opinion from the late,

great, golden state...

CRO Main Page

by J. F. Kelly, Jr. | Coronado It will come as a surprise to no one that President-elect Barrack Obama was not my choice for president. During the campaign, I and many others expressed concern over his lack of experience and thin political resume. I also criticized his very liberal voting record while in the Illinois Legislature and during his partial term in the U.S. Senate. But Mr. Obama campaigned hard and brilliantly and his message of hope and change resonated, especially with young voters who turned out in record numbers. He also was dominant in the presidential debates over an earnest but rather stiff and uninspiring Sen. John McCain whose campaign never really seemed to gather momentum and whose maverick reputation could not overshadow the widespread perception that he represented four more years of the much-maligned President George W. Bush. Mr. Obama won convincingly and it is time now for all Americans to rally around the next commander-in-chief and to offer support and prayers. He will certainly need them as he and his team cope with the problems and challenges that await him. Few American presidents have inherited problems of the magnitude that he faces. Many of those problems that were blamed on his predecessor were at least as much the fault of Congress but placing blame is not a productive use of time and energy just now. It is widely reported in the media and believed by the public that the most urgent task of the new president is to deal with the sick economy and broken financial system. Urgent as that task may be, the security of America and its citizens must be his number one priority. As he has wisely said, a president must be able to deal with more than one crisis at a time. Still, threats must be prioritized and resources allocated accordingly. Americans will survive the current depression as they have others in the past and hopefully emerge stronger. The financial system will be repaired in time. But the threat posed by of terrorism will remain for the foreseeable future and we remain vulnerable to devastating acts of terrorism. Some authorities assign a 50% or higher probability of a major act of terrorism in the United States in the next five years. The recent atrocities in Mumbai perpetrated by Islamic fundamentalists that targeted a Jewish Center and hotels and restaurants frequented by Westerners reminds us that Americans and Jews in particular are potential targets of radical Muslim hatred wherever they may be. Mr. Bush, to his credit, has kept us free from domestic attacks since 9/11. Many, however, have been thwarted thanks to intelligence and the much-demonized Patriot Act But all that could change in an instant. We remain particularly vulnerable with respect to so-called soft targets like malls, hospitals, churches and schools which are very difficult to secure. Recall the panic caused by school shooters acting alone. Imagine the public reaction to a coordinated series of suicide attacks on schools, hospitals, churches and malls. Imagine, too, the panic that would result from the use of biological or chemical agents or nuclear devices. These are not unrealistic scenarios. Ask any reputable expert on terrorism. The decision to give the Department of Defense a greater role in homeland security and to train the military to respond to domestic terrorist attacks is long overdue and hopefully will receive the support of Mr. Obama. Critics will warm of the dangers of a militarized society and point to the ancient and outdated Posse Comitatus Act which restricts the military role in domestic law enforcement. But combating terrorists who will blow themselves up to kill innocent Americans for the purpose of weakening and eventually destroying our society is not just a matter of law enforcement. It is the new reality of warfare and it needs to be met with all the resources we can muster including those of the military. Those resources are currently overextended and need to be increased, especially if the military mission is expanded Mr. Obama’s selections for his national security team are reassuring. Retaining Secretary of Defense Robert Gates is especially prudent, given the need for continuity as we wind down in Iraq and confront a worsening situation in Afghanistan. The appointment of former Marine Corps Commandant Gen. James Jones as National Security Director also suggests that he takes the threats to our security very seriously. All Americans should. CRO copyright 2008 J.F. Kelly, Jr. J.F. Kelly, Jr. is a retired Navy Captain and bank executive who writes on current events and military subjects. He is a resident of Coronado, California.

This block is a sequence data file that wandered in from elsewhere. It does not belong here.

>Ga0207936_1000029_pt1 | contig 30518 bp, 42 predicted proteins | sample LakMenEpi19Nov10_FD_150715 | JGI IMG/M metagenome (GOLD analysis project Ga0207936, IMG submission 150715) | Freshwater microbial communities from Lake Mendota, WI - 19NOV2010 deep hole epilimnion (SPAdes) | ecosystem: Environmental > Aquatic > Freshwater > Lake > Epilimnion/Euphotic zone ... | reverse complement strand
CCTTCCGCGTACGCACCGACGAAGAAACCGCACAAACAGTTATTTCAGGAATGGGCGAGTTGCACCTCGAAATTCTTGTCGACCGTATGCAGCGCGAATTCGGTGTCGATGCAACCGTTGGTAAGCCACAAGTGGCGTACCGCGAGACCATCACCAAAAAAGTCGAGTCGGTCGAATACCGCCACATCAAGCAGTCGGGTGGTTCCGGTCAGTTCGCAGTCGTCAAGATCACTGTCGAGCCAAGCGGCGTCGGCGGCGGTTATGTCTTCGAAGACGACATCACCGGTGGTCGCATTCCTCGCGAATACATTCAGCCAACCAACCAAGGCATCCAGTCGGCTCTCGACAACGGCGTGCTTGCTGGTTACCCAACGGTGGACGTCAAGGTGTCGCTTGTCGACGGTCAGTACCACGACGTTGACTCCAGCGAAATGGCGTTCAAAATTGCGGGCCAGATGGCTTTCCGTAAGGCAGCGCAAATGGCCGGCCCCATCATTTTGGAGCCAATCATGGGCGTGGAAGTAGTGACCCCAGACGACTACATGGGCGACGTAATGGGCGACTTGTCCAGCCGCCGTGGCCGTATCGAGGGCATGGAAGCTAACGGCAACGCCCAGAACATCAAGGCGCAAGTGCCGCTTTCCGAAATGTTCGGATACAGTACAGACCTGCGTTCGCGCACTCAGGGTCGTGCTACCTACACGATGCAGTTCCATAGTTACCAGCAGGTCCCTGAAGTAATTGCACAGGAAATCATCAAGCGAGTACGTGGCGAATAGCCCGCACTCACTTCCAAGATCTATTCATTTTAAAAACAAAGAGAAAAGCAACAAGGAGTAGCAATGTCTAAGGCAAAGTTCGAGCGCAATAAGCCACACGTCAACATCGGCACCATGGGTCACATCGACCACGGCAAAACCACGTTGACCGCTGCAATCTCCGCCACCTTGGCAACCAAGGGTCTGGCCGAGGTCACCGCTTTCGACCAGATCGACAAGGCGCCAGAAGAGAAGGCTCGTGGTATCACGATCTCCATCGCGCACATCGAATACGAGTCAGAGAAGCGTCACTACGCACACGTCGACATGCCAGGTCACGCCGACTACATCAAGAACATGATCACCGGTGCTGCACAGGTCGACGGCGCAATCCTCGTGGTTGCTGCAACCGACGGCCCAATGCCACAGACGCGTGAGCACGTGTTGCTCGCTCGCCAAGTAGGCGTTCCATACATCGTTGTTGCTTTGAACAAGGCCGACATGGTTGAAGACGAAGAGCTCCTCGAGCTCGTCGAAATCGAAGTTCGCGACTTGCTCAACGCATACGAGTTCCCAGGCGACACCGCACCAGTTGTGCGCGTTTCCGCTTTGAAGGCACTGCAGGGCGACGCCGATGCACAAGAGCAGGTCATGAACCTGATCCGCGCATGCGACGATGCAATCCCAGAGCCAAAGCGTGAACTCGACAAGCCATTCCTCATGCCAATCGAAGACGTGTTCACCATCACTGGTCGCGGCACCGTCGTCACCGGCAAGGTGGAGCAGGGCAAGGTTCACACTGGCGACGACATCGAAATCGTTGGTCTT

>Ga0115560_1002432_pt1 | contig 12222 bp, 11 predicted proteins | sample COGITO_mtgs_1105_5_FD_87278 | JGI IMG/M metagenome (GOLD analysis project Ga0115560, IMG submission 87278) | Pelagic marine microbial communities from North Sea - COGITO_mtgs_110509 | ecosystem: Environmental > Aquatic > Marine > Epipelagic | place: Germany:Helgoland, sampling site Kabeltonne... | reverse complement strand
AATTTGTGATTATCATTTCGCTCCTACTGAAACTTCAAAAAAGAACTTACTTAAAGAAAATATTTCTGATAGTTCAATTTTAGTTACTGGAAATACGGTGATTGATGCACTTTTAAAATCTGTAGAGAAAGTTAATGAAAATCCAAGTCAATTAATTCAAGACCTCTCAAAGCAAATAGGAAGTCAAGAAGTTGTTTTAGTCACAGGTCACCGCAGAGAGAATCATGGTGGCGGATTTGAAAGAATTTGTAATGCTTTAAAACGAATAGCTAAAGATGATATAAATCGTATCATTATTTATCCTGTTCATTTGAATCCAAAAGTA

Leave a Reply